Joshua DeCuir
4 weeks ago

I'm a pro-immigration, moderate Republican who voted for Hillary & despises Trump's racist fear-mongering. But I am not swayed by the arguments set forth in this article that seemingly lead to the conclusion that these person's must be granted unconditional entry into the US. First, it seems discordant with the tradition of what constitutes serious human rights violations that justify asylum, going back to FDR & the Holocaust. I just don't think one can seriously conclude that the economic & social conditions in Guatemala are such that they grant absolute right to entry. Further, what justification under Catholic Social Teaching is there for allowing these persons entry in order to fill low-income jobs that most Americans avoid, with few, if any, legal protections?

Finally, I would have liked to have heard a serious discussion from the scholars of what precise, concrete enforcement of the immigration laws would be justifiable in their view. For example, would a merit-based system be acceptable? Because it just seems to me that saying there is some esoteric right to enforce restrictions, but in practice never actually finding a concrete situation of legitimate enforcement is talking out of both sides of your mouth.

Lastly, given the polarized state of things, those seeking to justify the entry of these persons ought to give consideration to the effect that action will have on the political order. To quote fiercely anti-Trump David Frum, if its going to be considered facist to enforce sovereign borders, then the people are going to hire facists to do so.

Charles Erlinger
4 weeks ago

The situation at our southern border, rapidly descending into a calamity, is a culmination of decades of geopolitical stupidity. It is astonishing to read authors and commenters repeatedly refer to the separation of minor children from mothers, or building a coast-to-coast wall, as a policy. If only we had a policy.

A policy is an articulation of a goal or desired end-state, one that could take generations to achieve, but is intended to last indefinitely. A policy that would make sense would be a consistent solidification of influential relations with our closest neighbors on this earth, the nations of North and Central America, designed to last over multiple generations, and characterized by a mutual acknowledgment of at least a minimum set of values and principles. How does the strategy of separating minor children from mothers or building a coast-to-coast wall further that policy goal?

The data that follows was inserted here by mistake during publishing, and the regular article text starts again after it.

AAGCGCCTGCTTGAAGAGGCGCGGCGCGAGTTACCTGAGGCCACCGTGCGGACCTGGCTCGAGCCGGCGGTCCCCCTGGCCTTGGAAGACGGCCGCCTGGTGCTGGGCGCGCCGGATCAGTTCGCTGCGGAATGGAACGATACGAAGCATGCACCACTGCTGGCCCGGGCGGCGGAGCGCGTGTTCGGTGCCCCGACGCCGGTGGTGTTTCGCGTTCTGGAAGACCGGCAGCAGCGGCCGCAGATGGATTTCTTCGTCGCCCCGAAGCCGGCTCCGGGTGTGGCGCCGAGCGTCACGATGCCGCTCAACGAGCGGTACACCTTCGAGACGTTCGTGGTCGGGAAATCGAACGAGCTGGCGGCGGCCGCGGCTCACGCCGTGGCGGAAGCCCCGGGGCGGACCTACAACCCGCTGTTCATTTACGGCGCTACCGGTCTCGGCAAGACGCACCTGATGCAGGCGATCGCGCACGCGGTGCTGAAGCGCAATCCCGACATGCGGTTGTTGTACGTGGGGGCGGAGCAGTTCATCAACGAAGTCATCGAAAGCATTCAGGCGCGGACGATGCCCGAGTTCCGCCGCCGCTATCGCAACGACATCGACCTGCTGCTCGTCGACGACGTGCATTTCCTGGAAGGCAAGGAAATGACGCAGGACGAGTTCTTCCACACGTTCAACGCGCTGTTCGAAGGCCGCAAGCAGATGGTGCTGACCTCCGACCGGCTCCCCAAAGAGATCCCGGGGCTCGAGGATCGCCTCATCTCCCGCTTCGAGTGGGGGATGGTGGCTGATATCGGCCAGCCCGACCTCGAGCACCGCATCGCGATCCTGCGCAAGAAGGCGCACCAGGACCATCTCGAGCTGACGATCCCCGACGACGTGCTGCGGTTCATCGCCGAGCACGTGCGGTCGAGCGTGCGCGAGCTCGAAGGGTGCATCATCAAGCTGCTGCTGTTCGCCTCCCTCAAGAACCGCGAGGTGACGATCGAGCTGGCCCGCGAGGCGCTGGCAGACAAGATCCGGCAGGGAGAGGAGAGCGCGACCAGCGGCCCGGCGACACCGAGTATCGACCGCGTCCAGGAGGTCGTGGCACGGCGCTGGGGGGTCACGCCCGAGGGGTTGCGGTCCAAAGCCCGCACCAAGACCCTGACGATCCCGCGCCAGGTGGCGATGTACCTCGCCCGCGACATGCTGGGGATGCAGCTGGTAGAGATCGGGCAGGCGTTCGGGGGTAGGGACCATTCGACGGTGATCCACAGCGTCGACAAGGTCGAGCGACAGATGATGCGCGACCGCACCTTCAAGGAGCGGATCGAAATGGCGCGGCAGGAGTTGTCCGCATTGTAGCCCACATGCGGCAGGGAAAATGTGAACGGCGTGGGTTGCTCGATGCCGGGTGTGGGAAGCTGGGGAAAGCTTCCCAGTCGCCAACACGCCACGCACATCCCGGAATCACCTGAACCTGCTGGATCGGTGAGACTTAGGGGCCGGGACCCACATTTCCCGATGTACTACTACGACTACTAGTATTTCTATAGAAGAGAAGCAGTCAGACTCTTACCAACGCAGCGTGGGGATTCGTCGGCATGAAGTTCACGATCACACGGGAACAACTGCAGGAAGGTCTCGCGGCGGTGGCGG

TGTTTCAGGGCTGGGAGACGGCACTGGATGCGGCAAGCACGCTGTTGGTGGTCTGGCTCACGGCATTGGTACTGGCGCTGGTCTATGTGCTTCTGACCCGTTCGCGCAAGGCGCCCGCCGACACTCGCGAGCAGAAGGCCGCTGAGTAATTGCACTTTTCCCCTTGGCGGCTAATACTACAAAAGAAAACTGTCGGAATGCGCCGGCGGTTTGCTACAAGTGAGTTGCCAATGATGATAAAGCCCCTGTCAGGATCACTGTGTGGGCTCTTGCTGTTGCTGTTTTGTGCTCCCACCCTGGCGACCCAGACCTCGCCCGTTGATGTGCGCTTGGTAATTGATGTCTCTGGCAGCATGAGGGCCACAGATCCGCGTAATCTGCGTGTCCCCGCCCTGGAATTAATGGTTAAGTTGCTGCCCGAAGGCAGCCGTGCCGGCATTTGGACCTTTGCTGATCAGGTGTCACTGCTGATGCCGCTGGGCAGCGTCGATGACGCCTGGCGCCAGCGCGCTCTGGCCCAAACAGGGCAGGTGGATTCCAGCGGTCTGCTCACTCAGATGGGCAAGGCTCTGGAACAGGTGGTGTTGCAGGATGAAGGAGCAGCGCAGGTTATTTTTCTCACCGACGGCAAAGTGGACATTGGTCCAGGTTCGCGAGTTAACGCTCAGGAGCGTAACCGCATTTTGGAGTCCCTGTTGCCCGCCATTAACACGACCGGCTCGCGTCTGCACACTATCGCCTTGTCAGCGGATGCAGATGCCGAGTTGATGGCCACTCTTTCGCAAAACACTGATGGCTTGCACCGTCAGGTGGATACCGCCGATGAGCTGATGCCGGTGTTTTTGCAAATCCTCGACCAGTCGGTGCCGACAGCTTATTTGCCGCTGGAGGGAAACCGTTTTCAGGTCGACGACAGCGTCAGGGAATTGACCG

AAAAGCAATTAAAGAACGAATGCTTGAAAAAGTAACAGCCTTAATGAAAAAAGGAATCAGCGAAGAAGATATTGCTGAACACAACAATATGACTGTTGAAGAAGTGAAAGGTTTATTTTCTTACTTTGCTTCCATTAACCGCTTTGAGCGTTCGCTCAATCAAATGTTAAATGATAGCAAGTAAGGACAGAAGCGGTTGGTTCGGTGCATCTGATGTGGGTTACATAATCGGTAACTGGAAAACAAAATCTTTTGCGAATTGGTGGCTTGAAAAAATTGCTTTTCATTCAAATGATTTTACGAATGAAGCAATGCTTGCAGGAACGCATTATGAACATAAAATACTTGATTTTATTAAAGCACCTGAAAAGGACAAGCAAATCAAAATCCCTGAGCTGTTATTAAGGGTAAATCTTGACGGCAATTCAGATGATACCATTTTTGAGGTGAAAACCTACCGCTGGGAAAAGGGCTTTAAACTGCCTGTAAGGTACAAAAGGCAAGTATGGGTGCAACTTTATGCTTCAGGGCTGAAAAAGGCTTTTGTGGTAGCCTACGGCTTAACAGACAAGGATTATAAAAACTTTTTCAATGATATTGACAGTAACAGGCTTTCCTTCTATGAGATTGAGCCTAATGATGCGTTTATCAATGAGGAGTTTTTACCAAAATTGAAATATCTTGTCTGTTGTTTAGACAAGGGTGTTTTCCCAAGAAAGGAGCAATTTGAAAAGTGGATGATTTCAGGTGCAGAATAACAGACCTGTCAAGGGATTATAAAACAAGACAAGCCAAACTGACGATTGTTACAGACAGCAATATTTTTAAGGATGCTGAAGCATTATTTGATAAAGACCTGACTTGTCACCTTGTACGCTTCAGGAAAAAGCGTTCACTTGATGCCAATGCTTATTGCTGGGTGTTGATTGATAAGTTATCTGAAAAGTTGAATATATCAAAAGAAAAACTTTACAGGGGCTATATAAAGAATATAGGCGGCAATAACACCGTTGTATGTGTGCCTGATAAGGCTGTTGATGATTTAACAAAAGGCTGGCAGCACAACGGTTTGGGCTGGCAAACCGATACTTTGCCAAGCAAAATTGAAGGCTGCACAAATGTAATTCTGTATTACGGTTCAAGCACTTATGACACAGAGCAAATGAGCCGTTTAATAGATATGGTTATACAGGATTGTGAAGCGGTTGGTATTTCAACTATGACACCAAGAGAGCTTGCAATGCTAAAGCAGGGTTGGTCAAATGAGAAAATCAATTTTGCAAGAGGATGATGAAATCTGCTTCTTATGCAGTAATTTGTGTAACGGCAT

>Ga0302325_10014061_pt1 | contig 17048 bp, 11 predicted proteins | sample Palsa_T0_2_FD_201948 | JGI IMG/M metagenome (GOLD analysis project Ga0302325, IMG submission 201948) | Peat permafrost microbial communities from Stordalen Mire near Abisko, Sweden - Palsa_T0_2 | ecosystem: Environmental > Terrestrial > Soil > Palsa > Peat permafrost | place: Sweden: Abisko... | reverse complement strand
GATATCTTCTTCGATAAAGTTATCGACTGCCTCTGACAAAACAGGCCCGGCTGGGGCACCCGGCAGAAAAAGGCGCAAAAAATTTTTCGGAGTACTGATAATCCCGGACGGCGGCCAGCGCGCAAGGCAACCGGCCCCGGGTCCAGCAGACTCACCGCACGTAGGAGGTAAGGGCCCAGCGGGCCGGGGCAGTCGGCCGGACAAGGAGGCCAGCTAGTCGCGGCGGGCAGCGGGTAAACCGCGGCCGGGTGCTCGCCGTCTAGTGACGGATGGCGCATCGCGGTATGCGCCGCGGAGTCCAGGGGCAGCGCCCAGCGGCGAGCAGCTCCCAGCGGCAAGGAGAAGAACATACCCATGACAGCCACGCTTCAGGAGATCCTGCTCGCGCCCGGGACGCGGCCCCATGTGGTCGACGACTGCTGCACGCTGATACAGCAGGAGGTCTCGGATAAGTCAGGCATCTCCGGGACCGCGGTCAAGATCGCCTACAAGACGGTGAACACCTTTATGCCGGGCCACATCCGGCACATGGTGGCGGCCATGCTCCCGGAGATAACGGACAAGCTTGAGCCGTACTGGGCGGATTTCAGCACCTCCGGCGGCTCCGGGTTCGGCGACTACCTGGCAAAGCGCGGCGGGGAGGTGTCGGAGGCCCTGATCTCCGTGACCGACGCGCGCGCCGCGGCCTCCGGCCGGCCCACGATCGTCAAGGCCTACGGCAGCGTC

Instead we have a record of firehouse-style responses to tardily recognized emergencies, for example: the disastrous intervention in Chile in the late 1960s, the equally ineffective intervention in Nicauragua in the 1970s and the repeated blundering half-measures in the drug wars for the last 50 years or so.

The policy that would make sense would be carefully and sensitively to nudge and support the polities that we are concerned with, consistently over generations, toward lawful structures that the populations could recognize as desired and livable—structures that would dependably recognize human rights, to include property rights. The post WWII era would have been a perfect time in which to initiate such a policy. It would have coincided perfectly with the nurturing policy that we provided to Europe and Asia, which, remarkably, benefitted not only our allies, but also our recently defeated, sworn enemies.

We would have had to take into account that we were dealing with peoples whose experience with us had been conditioned by our essentially 20th century version of 16th century mercantilism up to that point. We would have had to take into account that we had roughly a century of history of derisively referring to these peoples as “banana republics,” an accurate description of a condition that we ourselves had been in no hurry to improve. We would have had to take into account that these peoples were stumbling out from under the yoke and blinders of colonialism much more recently that we ourselves had done. On the other hand, we would not have had the mutual memory of all out war that we shared with Britain, France, Germany, Italy, China, Japan, the Philippines and many others.

Our post-WWII policies in Western Europe and East Asia toward allies and former enemies generally resulted in 65 or 70 years of comparative peace and prosperity, compared, that is, to the 65 or 70 years of bloodshed in both of those areas prior to the end of WWII.